And there’s nothing soldiers hate more than politicians determining the outcomes of battles and wars. If politics is so much as suspected to be at play in the leadership of such a team, trust begins to seep out. Once trust leaves, soldiers follow.

3. Desecrate the Space

Innovative teams must — and I say must — have a very strong belief that they are better than everyone else out there. It’s not just a culture, it’s a cult! That cult allows them to engage difficult challenges knowing their reputation is at stake. And boy do they wreak havoc! They will dismantle a problem, read research papers, fiddle with code in the middle of the night, argue for hours about solution architectures, and on and on and on … But out of that chaos will arise something beautiful and elegant.

A team cannot do this without having its own sacred space, its fortress and temple, its space station, from which to think and work and retreat to. To destroy a team’s culture … deny or invade their space. Blur the line between their base of operations and everyone else’s. Let them bump into grouchy people they’ve never met. In the washrooms.

Space efficiency: 1, Culture: nil.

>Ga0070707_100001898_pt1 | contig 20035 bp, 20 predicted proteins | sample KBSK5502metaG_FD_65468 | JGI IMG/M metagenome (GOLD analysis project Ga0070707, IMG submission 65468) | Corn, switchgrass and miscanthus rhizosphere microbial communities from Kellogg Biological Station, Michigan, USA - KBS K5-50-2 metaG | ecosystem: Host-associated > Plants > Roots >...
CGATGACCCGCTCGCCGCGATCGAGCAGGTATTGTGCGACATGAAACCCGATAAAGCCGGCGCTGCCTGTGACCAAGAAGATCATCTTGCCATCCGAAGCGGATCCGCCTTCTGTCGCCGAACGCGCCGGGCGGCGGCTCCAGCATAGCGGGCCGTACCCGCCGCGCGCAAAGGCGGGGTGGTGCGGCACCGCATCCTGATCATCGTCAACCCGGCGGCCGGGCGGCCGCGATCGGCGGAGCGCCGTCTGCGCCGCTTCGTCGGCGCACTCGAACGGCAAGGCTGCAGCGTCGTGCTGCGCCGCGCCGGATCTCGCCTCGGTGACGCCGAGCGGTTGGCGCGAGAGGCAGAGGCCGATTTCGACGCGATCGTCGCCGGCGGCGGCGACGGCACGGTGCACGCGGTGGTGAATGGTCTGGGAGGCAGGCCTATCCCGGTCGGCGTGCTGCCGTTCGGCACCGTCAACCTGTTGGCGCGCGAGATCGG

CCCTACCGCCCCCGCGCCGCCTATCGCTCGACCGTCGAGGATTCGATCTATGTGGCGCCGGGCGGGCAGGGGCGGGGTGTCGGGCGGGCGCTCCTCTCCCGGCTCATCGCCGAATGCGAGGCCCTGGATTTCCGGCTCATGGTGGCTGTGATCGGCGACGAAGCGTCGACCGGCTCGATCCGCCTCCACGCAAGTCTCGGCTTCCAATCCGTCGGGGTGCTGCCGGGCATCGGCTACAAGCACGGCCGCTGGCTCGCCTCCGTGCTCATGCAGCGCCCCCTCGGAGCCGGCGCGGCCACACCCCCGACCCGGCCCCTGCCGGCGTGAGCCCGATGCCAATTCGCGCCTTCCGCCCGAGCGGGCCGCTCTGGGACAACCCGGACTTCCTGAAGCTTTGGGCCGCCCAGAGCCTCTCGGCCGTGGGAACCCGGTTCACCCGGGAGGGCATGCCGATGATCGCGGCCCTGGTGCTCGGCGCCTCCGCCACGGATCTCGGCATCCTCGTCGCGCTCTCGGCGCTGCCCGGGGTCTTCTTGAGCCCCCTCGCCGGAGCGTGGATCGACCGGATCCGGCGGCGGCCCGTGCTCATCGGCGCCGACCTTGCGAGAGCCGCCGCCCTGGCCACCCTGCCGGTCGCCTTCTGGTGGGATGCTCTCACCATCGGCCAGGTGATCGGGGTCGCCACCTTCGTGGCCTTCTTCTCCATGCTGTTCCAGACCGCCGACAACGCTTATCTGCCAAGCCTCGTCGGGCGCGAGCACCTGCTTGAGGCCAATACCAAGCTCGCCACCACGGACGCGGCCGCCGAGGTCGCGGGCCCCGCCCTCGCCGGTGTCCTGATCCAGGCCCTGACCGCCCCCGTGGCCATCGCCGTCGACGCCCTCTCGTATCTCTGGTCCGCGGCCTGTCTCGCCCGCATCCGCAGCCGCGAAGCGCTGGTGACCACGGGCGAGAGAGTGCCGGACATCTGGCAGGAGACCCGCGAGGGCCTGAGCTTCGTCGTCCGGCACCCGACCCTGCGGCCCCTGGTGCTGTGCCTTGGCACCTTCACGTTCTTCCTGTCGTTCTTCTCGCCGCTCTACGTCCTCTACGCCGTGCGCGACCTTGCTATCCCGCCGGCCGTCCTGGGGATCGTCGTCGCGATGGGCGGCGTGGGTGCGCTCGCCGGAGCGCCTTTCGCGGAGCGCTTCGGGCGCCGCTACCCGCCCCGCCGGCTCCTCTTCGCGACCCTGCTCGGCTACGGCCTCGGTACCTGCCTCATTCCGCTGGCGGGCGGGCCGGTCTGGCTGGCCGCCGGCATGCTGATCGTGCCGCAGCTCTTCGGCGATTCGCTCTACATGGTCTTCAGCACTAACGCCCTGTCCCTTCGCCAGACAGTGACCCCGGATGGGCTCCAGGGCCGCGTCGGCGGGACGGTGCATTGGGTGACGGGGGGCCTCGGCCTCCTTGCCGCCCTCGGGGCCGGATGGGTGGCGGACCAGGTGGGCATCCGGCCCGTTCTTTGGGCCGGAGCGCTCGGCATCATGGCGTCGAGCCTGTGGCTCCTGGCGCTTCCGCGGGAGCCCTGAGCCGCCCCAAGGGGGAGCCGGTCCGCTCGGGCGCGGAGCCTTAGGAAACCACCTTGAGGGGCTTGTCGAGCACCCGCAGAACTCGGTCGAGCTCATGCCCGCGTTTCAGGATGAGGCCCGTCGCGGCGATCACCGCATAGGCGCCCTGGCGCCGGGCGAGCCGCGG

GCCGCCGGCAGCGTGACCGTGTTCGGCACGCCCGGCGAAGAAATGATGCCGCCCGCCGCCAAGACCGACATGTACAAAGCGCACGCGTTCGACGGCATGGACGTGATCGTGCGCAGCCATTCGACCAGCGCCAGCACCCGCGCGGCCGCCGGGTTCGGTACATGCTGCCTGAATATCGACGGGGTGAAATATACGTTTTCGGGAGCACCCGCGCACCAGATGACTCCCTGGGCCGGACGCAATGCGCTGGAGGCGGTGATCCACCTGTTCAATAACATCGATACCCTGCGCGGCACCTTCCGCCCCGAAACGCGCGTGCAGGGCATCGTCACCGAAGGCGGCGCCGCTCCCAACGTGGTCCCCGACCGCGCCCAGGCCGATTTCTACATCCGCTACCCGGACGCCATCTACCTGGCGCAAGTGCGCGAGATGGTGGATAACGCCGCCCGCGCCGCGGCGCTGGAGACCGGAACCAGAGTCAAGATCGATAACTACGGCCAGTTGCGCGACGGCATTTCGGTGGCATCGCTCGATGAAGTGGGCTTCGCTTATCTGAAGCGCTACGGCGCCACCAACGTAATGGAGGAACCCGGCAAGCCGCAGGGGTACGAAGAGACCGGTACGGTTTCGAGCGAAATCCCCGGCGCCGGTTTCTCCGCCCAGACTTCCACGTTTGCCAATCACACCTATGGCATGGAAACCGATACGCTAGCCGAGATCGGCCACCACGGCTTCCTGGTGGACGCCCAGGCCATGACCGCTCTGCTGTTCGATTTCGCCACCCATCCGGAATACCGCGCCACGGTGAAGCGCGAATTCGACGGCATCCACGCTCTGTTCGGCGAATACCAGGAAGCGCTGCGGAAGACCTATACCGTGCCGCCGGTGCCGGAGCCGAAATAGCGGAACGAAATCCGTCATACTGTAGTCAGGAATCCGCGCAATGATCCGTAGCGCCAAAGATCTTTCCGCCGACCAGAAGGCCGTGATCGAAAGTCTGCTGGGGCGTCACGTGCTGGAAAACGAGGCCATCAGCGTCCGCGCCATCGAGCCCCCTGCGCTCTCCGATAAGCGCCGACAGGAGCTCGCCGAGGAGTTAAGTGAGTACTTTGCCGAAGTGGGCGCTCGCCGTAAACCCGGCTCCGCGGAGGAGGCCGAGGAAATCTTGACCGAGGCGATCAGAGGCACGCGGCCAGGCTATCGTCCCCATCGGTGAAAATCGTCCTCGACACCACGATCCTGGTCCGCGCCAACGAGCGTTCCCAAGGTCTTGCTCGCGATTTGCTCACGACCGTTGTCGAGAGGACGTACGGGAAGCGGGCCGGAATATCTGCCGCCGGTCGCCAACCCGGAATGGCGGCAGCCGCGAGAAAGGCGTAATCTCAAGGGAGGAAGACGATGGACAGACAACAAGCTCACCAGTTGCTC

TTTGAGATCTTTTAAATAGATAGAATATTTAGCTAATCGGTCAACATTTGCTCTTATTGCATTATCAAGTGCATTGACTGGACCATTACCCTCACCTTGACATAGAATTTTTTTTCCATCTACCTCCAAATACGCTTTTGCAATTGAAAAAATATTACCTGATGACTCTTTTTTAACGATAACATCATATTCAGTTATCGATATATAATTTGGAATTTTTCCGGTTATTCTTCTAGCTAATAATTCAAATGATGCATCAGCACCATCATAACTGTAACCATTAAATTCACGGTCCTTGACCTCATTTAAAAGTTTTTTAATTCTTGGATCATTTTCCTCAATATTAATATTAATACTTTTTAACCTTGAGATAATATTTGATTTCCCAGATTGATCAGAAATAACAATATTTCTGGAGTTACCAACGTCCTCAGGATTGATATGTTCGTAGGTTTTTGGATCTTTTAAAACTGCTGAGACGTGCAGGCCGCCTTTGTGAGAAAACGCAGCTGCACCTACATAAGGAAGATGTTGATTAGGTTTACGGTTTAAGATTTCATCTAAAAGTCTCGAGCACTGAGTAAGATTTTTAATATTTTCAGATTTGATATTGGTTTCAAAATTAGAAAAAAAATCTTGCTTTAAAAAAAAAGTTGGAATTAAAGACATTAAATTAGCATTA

4. Fail to Feed the Faithful

Companies really underestimate this, but one of the most important things to have, especially for innovative teams, is food. Yes, actual food. It doesn’t have to be free, but there must be readily available food within the space. Why?

  1. Don’t we all know that people work better when they don’t have to worry about where their next meal will come from. Like, literally?
  2. Having food on the premises saves the 20–30 min trip back and forth to a food place, and even more time to switch back into work mode.
  3. But most importantly, having food on the premises allows serendipitous interactions to occur over a meal. People with different skills bump into each other at the buffet. Someone buys someone else lunch because they seem to be too stressed over a bug to notice that it’s lunch time. Someone tells a silly joke that ends up being a business idea. The moment there are no organic “family mealtimes”, the team starts to feel distant and disjointed. And it eventually shows in the team’s velocity and output.